…Appellants contended that the General Assembly's revised reapportionment plan violated several provisions of the United States Constitution, including the Fourteenth Amendment. They alleged that the General Assembly deliberately ‘create[d] two Congressional Districts in which a majority of black voters was concentrated arbitrarily-without regard to any other considerations, such as compactness, contiguousness, geographical boundaries, or political subdivisions’ with the purpose ‘to create Congressional Districts along racial lines’ and to assure the election of two black representatives to Congress…Classifications of citizens solely on the basis of race ‘are by their very nature odious to a free people whose institutions are founded upon the doctrine of equality’… 

 

…Put differently, we believe that reapportionment is one area in which appearances do matter. A reapportionment plan that includes in one district individuals who belong to the same race, but who are otherwise widely separated by geographical and political boundaries, and who may have little in common with one another but the color of their skin, bears an uncomfortable resemblance to political apartheid. It reinforces the perception that members of the same racial group-regardless of their age, education, economic status, or the community in which they live-think alike, share the same political interests, and will prefer the same candidates at the polls. We have rejected such perceptions elsewhere as impermissible racial stereotypes…

 

…Racial classifications of any sort pose the risk of lasting harm to our society. They reinforce the belief, held by too many for too much of our history, that individuals should be judged by the color of their skin. Racial classifications with respect to voting carry particular dangers. Racial gerrymandering, even for remedial purposes, may balkanize us into competing racial factions; it threatens to carry us further from the goal of a political system in which race no longer matters-a goal that the Fourteenth and Fifteenth Amendments embody, and to which the Nation continues to aspire. It is for these reasons that race-based districting by our state legislatures demands close judicial scrutiny…"

15

Marbury v. Madison (1803)

 

The United States Supreme Court was designed to be “the least dangerous branch.”  This did not last long.  Chief Justice John Marshall changed the Court’s trajectory in the case Marbury v. Madison (1803).  Marshall wrote in his opinion that the Court had the authority to “say what the law is.”  Marbury established the principle of judicial review empowering the Court to nullify an act of the legislative or executive branch that violates the Constitution. Judicial review allows the Court to do more than apply the law, its ultimate duty is to say what the law means.  Judicial review empowers the U.S. Supreme Court to rule on the constitutionality of all law.  This newfound power bolstered the Court’s influence and prestige. Whereas it once was used sparingly, the U.S. Supreme Court now uses judicial review frequently.  The Court’s power in settling our most important political disputes is in no small way related to the decision in Marbury.  The design of the judicial branch protects the Court’s independence as a branch of government, and the emergence and use of judicial review remains a powerful practice.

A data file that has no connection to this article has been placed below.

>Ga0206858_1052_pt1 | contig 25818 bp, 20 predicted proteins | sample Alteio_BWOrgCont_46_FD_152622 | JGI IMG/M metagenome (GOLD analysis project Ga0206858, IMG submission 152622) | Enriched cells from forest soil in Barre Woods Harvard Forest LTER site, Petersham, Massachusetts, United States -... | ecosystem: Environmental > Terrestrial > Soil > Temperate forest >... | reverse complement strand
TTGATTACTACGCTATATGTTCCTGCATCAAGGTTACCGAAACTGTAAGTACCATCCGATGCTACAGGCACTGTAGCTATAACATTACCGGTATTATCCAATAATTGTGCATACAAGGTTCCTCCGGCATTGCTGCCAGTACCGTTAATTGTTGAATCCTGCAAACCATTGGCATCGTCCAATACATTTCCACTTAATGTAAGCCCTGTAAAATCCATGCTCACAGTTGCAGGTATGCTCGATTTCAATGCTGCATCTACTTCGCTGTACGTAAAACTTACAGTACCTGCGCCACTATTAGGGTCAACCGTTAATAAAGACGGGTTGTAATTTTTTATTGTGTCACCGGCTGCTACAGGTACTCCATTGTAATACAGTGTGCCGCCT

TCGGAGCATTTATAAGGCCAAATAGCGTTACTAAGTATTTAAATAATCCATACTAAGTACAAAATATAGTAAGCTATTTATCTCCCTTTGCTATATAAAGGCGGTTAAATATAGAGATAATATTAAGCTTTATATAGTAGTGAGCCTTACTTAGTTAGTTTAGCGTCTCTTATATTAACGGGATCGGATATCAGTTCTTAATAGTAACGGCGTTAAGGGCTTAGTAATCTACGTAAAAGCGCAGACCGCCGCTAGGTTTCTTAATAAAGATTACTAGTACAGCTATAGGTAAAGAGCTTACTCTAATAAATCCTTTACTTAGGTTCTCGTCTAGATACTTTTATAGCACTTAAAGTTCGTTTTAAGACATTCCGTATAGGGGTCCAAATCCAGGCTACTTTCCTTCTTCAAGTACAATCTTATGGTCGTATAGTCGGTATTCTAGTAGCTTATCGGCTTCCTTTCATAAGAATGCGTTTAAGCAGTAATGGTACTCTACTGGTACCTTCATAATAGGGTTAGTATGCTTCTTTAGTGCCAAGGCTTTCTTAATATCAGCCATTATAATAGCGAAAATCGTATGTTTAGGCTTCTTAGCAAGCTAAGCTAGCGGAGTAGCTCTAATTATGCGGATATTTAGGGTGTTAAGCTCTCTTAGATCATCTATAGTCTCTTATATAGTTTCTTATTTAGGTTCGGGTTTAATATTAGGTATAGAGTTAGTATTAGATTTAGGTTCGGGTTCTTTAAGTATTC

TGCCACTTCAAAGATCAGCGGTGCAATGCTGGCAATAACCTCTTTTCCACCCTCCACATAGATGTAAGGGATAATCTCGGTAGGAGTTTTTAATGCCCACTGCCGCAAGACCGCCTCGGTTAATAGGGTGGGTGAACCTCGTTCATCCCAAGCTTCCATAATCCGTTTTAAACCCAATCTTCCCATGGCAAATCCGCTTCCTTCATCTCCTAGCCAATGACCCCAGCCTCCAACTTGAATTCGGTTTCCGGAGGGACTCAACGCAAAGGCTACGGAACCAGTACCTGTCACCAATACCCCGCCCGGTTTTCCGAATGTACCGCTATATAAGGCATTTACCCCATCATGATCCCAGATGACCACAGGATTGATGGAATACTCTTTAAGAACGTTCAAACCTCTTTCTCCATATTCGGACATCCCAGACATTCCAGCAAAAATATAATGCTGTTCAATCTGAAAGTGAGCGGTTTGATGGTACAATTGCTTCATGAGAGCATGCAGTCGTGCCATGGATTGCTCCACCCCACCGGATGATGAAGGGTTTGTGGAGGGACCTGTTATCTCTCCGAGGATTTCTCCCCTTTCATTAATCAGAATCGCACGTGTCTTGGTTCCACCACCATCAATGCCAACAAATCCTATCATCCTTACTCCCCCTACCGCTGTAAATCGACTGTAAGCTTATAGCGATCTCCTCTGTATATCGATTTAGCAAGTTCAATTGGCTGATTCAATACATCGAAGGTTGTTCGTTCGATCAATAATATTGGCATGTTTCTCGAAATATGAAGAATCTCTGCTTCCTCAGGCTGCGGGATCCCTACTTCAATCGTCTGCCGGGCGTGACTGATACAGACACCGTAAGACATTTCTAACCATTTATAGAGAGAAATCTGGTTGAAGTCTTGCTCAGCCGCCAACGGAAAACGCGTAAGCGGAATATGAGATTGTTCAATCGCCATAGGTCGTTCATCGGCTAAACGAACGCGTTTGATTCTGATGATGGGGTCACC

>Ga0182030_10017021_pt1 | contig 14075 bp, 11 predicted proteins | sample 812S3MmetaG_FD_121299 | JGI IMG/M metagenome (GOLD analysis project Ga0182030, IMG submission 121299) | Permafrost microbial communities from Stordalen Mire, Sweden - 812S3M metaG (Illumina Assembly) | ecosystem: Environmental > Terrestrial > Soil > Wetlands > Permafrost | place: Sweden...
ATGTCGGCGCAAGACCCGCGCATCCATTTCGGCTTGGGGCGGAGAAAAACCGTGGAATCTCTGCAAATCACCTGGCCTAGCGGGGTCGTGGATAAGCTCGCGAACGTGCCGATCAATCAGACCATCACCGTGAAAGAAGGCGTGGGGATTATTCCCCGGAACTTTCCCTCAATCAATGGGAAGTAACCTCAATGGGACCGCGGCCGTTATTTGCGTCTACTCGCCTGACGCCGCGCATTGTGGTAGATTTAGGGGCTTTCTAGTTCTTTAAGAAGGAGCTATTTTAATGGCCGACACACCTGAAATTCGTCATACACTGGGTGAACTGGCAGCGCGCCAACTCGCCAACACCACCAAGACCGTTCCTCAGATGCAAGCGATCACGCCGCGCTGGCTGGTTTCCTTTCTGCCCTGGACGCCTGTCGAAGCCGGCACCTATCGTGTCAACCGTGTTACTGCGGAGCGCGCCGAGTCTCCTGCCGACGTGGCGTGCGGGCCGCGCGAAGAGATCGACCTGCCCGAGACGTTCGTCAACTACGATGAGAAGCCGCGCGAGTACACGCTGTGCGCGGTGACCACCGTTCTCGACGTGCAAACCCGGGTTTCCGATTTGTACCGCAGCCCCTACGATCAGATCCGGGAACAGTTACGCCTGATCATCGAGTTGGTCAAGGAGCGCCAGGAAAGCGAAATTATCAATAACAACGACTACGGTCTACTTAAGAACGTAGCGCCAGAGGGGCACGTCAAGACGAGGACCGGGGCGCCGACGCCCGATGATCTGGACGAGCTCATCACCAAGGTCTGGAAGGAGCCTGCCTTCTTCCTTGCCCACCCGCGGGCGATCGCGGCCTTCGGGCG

Mr. Chief Justice Marshall delivered the court opinion [excerpted here]

 

“…It is therefore decidedly the opinion of the Court that, when a commission has been signed by the President, the appointment is made, and that the commission is complete when the seal of the United States has been affixed to it by the Secretary of State…

 

…Where an officer is removable at the will of the Executive, the circumstance which completes his appointment is of no concern, because the act is at any time revocable, and the commission may be arrested if still in the office. But when the officer is not removable at the will of the Executive, the appointment is not revocable, and cannot be annulled. It has conferred legal rights which cannot be resumed…

 

…The Constitution is either a superior, paramount law, unchangeable by ordinary means, or it is on a level with ordinary legislative acts, and, like other acts, is alterable when the legislature shall please to alter it…

 

...Certainly all those who have framed written Constitutions contemplate them as forming the fundamental and paramount law of the nation, and consequently the theory of every such government must be that an act of the Legislature repugnant to the Constitution is void…

 

…This theory is essentially attached to a written Constitution, and is consequently to be considered by this Court as one of the fundamental principles of our society…

 

…It is emphatically the province and duty of the Judicial Department to say what the law is. Those who apply the rule to particular cases must, of necessity, expound and interpret that rule. If two laws conflict with each other, the Courts must decide on the operation of each…

 

…If, then, the Courts are to regard the Constitution, and the Constitution is superior to any ordinary act of the Legislature, the Constitution, and not such ordinary act, must govern the case to which they both apply…"